About 3 million Jamaicans live abroad, more than the 2.7 million who are here. The $2 billion they send home each year is a major source of investment and wealth for this poor island, accounting for more than 13 percent of its GDP. The Bank of Jamaica says retirees who move back home are a key factor, estimating that their pensions provide 15 percent of the inflow of foreign currency.
Government officials are working to entice more nationals to come home — or at least to invest in Jamaica. A four-day Jamaica Diaspora Conference in mid-June hopes to attract hundreds of representatives of Jamaican overseas communities in the U.S., Britain, Canada and elsewhere in the Caribbean to discuss trade and investment.
The private sector also touts the need for more Jamaicans to move back. Developer Stafford Earle, who has just completed a subdivision selling primarily to Jamaicans with foreign pension checks, says returnees are a boost for the local economy along the scenic coast of Westmoreland parish where he builds.
“The overall long-term financial input will be as great as that of sugar and tourism,” Earle said.
Irwine Clare, managing director of the New York-based advocacy group Caribbean Immigrant Services, believes crime is the biggest problem keeping Jamaicans from resettling on the island.
“We recognize the impact of what crime and violence has done to our beloved nation. It is cause for major concern. But we are very much a God-fearing people so we never give up in spite of all the odds that are against us,” Clare said in a telephone interview. “It is also for us in the diaspora to help find a solution.”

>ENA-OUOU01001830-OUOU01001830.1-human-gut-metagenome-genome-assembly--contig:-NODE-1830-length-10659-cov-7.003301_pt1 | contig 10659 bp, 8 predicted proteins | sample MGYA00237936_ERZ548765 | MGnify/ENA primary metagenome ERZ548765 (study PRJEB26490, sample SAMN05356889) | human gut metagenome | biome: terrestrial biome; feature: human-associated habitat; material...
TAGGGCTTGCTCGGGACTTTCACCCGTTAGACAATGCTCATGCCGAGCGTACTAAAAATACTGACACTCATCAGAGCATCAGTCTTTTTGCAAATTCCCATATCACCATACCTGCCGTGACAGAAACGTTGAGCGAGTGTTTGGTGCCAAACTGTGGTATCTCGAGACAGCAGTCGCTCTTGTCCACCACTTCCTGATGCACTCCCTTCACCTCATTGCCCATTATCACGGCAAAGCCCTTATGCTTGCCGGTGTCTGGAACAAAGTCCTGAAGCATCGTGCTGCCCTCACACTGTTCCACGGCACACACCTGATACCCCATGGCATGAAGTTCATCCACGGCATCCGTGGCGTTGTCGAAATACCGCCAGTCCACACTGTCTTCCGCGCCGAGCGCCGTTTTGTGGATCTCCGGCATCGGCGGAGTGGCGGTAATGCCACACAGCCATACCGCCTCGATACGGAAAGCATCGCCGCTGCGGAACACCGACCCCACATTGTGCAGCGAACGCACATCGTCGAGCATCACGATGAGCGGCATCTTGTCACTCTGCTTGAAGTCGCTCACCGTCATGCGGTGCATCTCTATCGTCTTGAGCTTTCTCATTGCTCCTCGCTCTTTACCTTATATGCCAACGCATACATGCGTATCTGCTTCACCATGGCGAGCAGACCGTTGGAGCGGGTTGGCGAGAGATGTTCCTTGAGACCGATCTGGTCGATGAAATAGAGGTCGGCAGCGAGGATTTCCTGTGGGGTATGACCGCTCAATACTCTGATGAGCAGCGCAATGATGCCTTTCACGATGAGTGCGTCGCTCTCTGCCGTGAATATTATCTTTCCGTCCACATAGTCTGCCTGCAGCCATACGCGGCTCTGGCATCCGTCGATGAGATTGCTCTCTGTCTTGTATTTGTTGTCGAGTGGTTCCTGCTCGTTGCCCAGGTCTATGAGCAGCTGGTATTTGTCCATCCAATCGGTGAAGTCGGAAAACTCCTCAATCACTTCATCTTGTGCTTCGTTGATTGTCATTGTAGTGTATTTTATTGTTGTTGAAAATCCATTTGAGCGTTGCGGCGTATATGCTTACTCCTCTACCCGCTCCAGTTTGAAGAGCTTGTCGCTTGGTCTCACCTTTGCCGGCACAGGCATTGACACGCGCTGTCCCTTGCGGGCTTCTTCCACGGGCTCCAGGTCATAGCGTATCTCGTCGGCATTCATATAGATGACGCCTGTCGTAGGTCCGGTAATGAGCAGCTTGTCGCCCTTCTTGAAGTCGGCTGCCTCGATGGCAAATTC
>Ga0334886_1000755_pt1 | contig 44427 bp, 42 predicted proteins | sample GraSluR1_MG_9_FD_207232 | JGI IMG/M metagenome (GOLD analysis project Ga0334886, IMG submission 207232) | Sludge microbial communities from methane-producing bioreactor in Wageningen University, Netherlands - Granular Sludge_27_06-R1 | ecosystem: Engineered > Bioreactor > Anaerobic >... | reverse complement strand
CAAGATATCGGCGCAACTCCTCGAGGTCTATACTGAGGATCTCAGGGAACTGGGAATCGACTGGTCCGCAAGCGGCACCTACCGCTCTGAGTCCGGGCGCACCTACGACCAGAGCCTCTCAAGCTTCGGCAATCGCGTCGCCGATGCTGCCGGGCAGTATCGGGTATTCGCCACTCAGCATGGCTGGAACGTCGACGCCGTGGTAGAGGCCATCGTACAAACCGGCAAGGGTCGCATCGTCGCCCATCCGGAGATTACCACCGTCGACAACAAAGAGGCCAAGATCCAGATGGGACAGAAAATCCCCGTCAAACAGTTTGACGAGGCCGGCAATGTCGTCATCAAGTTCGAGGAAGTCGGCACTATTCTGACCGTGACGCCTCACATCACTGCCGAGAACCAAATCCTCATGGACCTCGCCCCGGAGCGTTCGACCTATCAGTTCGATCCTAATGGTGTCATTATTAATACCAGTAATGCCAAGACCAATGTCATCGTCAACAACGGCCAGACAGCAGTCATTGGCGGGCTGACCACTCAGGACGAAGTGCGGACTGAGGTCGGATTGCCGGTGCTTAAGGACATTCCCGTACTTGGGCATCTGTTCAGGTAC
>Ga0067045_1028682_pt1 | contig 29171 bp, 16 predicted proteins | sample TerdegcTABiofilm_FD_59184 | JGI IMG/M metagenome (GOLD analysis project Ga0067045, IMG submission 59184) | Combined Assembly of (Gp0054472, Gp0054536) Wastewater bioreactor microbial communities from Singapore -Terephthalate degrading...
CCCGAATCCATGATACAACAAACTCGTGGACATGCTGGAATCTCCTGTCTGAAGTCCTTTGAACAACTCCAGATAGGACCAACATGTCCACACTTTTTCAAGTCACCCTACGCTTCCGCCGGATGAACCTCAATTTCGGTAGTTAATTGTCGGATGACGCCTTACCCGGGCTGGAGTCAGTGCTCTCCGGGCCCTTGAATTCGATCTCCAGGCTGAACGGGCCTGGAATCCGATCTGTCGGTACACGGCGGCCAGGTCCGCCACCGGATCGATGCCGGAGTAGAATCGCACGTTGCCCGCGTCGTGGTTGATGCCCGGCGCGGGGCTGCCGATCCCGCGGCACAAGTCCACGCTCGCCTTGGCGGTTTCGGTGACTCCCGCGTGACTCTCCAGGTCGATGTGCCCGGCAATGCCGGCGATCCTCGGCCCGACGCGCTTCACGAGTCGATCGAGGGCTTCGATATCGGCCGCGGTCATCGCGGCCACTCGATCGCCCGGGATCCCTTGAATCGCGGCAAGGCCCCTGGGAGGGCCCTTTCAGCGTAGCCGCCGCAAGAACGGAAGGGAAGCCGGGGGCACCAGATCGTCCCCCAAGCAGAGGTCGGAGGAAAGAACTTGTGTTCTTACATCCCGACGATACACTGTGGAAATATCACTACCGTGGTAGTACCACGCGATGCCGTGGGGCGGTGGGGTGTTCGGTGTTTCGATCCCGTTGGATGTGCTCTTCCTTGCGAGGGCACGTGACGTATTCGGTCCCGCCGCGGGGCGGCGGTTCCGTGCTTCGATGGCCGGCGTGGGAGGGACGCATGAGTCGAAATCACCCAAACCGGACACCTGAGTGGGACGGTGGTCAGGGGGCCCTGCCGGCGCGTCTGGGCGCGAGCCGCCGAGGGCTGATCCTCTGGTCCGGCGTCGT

Migration back home is a sensitive subject for many overseas Jamaicans who are afraid to burn bridges by discussing why they are reluctant to move back.
Stephen Batchelor, an 89-year-old returnee to gang-steeped Spanish Town, said former neighbors in the British city of Birmingham told him they are afraid to come back. They believe they will be targeted by criminals in Jamaica, where nearly everyone lives behind iron burglar bars installed on windows and doors.
“It seems to me that the interest in returning home has mostly faded,” Batchelor said, standing by his bungalow’s front gate where last year two thieves robbed him of his monthly pension packet.
The good news for Jamaica is that homicides and other major crimes have been going down since 2010, when an anti-gang crackdown got started. For 2012, police reported 1,087 homicides, the lowest number in nine years. National Security Minister Peter Bunting says the island aims to reduce crime to “First World levels” by 2017, when he hopes to have a maximum of just 321 killings.